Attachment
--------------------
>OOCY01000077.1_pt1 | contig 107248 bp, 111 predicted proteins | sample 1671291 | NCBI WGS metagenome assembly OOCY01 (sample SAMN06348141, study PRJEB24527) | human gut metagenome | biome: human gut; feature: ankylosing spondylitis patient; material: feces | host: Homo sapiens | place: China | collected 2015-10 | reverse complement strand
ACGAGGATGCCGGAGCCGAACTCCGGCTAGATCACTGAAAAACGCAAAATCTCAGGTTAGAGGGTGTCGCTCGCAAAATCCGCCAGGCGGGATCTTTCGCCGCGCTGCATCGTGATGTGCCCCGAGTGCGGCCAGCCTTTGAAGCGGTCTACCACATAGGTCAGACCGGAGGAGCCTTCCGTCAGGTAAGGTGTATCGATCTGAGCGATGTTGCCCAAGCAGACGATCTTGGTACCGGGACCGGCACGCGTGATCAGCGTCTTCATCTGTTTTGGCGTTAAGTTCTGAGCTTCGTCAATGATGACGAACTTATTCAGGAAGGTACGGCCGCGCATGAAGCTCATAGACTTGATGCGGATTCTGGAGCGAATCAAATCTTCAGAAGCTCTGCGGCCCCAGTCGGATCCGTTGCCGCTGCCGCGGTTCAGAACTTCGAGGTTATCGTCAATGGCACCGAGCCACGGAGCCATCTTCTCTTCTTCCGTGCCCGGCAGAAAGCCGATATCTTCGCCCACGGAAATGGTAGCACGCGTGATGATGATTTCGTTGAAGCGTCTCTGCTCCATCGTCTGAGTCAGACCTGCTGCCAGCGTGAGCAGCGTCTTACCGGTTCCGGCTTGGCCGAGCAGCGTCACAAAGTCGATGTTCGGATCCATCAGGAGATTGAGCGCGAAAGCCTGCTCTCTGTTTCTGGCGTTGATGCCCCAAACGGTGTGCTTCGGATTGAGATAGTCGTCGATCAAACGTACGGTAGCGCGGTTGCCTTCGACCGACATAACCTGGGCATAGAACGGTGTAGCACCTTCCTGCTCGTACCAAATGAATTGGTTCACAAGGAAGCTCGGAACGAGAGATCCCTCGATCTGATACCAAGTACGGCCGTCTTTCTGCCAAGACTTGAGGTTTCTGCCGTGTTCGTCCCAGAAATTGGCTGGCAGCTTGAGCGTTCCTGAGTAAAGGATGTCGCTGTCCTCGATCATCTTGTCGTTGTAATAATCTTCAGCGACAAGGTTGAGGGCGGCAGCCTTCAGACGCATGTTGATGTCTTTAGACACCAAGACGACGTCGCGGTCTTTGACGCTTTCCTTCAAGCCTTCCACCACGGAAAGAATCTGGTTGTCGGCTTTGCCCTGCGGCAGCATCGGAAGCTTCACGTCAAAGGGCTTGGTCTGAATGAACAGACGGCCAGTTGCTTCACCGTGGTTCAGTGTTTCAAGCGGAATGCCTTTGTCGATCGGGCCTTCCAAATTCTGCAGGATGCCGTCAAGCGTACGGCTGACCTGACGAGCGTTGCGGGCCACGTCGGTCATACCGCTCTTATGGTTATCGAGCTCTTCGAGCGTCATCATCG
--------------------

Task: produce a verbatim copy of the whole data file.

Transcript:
>OOCY01000077.1_pt1 | contig 107248 bp, 111 predicted proteins | sample 1671291 | NCBI WGS metagenome assembly OOCY01 (sample SAMN06348141, study PRJEB24527) | human gut metagenome | biome: human gut; feature: ankylosing spondylitis patient; material: feces | host: Homo sapiens | place: China | collected 2015-10 | reverse complement strand
ACGAGGATGCCGGAGCCGAACTCCGGCTAGATCACTGAAAAACGCAAAATCTCAGGTTAGAGGGTGTCGCTCGCAAAATCCGCCAGGCGGGATCTTTCGCCGCGCTGCATCGTGATGTGCCCCGAGTGCGGCCAGCCTTTGAAGCGGTCTACCACATAGGTCAGACCGGAGGAGCCTTCCGTCAGGTAAGGTGTATCGATCTGAGCGATGTTGCCCAAGCAGACGATCTTGGTACCGGGACCGGCACGCGTGATCAGCGTCTTCATCTGTTTTGGCGTTAAGTTCTGAGCTTCGTCAATGATGACGAACTTATTCAGGAAGGTACGGCCGCGCATGAAGCTCATAGACTTGATGCGGATTCTGGAGCGAATCAAATCTTCAGAAGCTCTGCGGCCCCAGTCGGATCCGTTGCCGCTGCCGCGGTTCAGAACTTCGAGGTTATCGTCAATGGCACCGAGCCACGGAGCCATCTTCTCTTCTTCCGTGCCCGGCAGAAAGCCGATATCTTCGCCCACGGAAATGGTAGCACGCGTGATGATGATTTCGTTGAAGCGTCTCTGCTCCATCGTCTGAGTCAGACCTGCTGCCAGCGTGAGCAGCGTCTTACCGGTTCCGGCTTGGCCGAGCAGCGTCACAAAGTCGATGTTCGGATCCATCAGGAGATTGAGCGCGAAAGCCTGCTCTCTGTTTCTGGCGTTGATGCCCCAAACGGTGTGCTTCGGATTGAGATAGTCGTCGATCAAACGTACGGTAGCGCGGTTGCCTTCGACCGACATAACCTGGGCATAGAACGGTGTAGCACCTTCCTGCTCGTACCAAATGAATTGGTTCACAAGGAAGCTCGGAACGAGAGATCCCTCGATCTGATACCAAGTACGGCCGTCTTTCTGCCAAGACTTGAGGTTTCTGCCGTGTTCGTCCCAGAAATTGGCTGGCAGCTTGAGCGTTCCTGAGTAAAGGATGTCGCTGTCCTCGATCATCTTGTCGTTGTAATAATCTTCAGCGACAAGGTTGAGGGCGGCAGCCTTCAGACGCATGTTGATGTCTTTAGACACCAAGACGACGTCGCGGTCTTTGACGCTTTCCTTCAAGCCTTCCACCACGGAAAGAATCTGGTTGTCGGCTTTGCCCTGCGGCAGCATCGGAAGCTTCACGTCAAAGGGCTTGGTCTGAATGAACAGACGGCCAGTTGCTTCACCGTGGTTCAGTGTTTCAAGCGGAATGCCTTTGTCGATCGGGCCTTCCAAATTCTGCAGGATGCCGTCAAGCGTACGGCTGACCTGACGAGCGTTGCGGGCCACGTCGGTCATACCGCTCTTATGGTTATCGAGCTCTTCGAGCGTCATCATCG